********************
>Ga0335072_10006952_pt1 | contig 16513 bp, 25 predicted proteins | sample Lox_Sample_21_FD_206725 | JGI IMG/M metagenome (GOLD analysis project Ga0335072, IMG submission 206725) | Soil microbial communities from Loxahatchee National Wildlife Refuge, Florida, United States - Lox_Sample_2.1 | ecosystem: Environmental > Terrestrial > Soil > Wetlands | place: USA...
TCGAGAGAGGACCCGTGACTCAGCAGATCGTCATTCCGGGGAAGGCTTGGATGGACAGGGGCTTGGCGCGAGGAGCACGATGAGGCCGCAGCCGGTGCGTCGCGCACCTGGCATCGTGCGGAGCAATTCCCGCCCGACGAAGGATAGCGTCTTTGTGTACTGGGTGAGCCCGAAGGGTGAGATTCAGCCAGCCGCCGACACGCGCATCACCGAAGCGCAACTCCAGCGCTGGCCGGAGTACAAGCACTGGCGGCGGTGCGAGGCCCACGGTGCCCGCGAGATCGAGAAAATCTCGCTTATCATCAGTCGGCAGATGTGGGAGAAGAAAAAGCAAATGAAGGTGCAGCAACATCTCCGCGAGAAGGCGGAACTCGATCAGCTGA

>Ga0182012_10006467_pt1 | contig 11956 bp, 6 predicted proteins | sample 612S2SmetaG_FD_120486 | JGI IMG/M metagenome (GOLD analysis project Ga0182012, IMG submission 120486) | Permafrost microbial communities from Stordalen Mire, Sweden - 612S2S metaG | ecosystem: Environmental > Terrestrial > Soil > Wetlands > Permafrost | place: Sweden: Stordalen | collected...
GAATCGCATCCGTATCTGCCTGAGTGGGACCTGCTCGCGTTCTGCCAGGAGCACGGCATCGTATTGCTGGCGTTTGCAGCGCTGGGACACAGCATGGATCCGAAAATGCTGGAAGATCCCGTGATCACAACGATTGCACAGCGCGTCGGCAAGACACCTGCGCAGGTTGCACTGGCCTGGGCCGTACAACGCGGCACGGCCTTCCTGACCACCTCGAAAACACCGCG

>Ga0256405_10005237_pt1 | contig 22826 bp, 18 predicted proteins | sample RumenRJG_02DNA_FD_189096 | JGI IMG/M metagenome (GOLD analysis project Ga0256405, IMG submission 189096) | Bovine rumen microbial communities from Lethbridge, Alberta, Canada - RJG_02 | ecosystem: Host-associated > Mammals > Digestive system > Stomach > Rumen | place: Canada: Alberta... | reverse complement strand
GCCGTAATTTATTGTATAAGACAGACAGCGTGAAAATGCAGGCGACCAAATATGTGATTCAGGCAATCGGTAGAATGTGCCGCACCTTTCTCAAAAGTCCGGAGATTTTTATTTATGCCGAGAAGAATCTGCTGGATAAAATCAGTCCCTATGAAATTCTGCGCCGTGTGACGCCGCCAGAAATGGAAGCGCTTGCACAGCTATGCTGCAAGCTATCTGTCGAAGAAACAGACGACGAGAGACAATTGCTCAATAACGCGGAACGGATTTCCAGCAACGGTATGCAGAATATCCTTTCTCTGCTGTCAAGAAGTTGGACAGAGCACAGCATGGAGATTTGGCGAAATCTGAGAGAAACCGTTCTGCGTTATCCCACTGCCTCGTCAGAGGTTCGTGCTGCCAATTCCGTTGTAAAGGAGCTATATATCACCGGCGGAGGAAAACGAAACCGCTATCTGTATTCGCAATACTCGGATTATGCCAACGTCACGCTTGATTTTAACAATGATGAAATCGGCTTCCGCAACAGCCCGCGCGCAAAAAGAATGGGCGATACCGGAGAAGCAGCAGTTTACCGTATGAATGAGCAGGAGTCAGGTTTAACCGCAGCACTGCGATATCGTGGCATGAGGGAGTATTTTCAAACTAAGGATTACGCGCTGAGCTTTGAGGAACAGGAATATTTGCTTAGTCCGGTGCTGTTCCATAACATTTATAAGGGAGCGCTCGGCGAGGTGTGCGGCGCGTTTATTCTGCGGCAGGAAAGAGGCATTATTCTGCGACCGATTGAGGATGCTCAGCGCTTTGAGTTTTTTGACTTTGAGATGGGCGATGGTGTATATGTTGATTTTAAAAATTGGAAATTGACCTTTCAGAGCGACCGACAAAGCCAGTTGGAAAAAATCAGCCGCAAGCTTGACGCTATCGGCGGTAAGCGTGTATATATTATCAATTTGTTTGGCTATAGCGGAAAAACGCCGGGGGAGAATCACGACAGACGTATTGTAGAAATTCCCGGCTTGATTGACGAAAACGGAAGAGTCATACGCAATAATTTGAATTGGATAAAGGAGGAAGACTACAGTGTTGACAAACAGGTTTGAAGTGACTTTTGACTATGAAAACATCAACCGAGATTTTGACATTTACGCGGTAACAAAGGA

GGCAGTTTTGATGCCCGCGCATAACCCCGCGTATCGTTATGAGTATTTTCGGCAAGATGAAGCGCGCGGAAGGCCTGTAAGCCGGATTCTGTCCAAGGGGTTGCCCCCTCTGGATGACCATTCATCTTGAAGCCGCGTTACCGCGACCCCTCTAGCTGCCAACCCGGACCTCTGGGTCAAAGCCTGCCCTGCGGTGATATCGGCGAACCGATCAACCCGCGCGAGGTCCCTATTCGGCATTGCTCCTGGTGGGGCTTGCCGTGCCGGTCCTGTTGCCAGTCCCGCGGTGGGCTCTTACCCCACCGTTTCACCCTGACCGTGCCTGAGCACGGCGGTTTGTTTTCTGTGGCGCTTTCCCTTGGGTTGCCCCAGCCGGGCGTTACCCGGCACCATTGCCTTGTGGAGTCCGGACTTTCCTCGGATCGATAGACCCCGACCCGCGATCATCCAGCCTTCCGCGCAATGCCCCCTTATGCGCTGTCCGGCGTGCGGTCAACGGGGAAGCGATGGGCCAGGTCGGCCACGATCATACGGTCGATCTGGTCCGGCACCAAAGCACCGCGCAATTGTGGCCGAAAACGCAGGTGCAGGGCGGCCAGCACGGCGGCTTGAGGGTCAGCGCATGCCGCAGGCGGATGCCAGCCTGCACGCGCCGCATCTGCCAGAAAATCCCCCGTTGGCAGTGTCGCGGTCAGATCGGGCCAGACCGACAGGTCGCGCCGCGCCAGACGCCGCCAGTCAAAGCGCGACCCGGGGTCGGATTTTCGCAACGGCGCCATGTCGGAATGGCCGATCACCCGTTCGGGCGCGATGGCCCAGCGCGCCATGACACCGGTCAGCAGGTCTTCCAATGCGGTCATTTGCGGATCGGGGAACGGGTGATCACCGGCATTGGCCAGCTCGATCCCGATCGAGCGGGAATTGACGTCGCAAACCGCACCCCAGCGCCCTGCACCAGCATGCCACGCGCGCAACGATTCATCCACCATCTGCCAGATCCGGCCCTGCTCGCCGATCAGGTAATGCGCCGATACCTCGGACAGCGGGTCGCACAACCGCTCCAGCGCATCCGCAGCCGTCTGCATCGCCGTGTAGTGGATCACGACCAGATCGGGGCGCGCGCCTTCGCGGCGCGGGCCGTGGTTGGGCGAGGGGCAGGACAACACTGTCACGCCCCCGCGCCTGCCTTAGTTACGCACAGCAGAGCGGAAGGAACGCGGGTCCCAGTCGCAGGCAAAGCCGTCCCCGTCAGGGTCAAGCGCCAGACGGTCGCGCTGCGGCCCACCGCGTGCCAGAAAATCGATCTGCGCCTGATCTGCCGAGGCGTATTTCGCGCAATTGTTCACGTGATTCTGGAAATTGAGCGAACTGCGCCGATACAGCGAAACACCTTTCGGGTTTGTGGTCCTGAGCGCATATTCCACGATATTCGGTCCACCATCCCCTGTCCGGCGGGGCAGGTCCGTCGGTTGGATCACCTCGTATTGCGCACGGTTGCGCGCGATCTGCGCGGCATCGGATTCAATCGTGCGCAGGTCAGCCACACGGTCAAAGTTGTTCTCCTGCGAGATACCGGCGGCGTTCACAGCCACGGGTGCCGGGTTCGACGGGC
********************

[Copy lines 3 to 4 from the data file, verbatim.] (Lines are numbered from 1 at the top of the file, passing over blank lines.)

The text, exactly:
>Ga0182012_10006467_pt1 | contig 11956 bp, 6 predicted proteins | sample 612S2SmetaG_FD_120486 | JGI IMG/M metagenome (GOLD analysis project Ga0182012, IMG submission 120486) | Permafrost microbial communities from Stordalen Mire, Sweden - 612S2S metaG | ecosystem: Environmental > Terrestrial > Soil > Wetlands > Permafrost | place: Sweden: Stordalen | collected...
GAATCGCATCCGTATCTGCCTGAGTGGGACCTGCTCGCGTTCTGCCAGGAGCACGGCATCGTATTGCTGGCGTTTGCAGCGCTGGGACACAGCATGGATCCGAAAATGCTGGAAGATCCCGTGATCACAACGATTGCACAGCGCGTCGGCAAGACACCTGCGCAGGTTGCACTGGCCTGGGCCGTACAACGCGGCACGGCCTTCCTGACCACCTCGAAAACACCGCG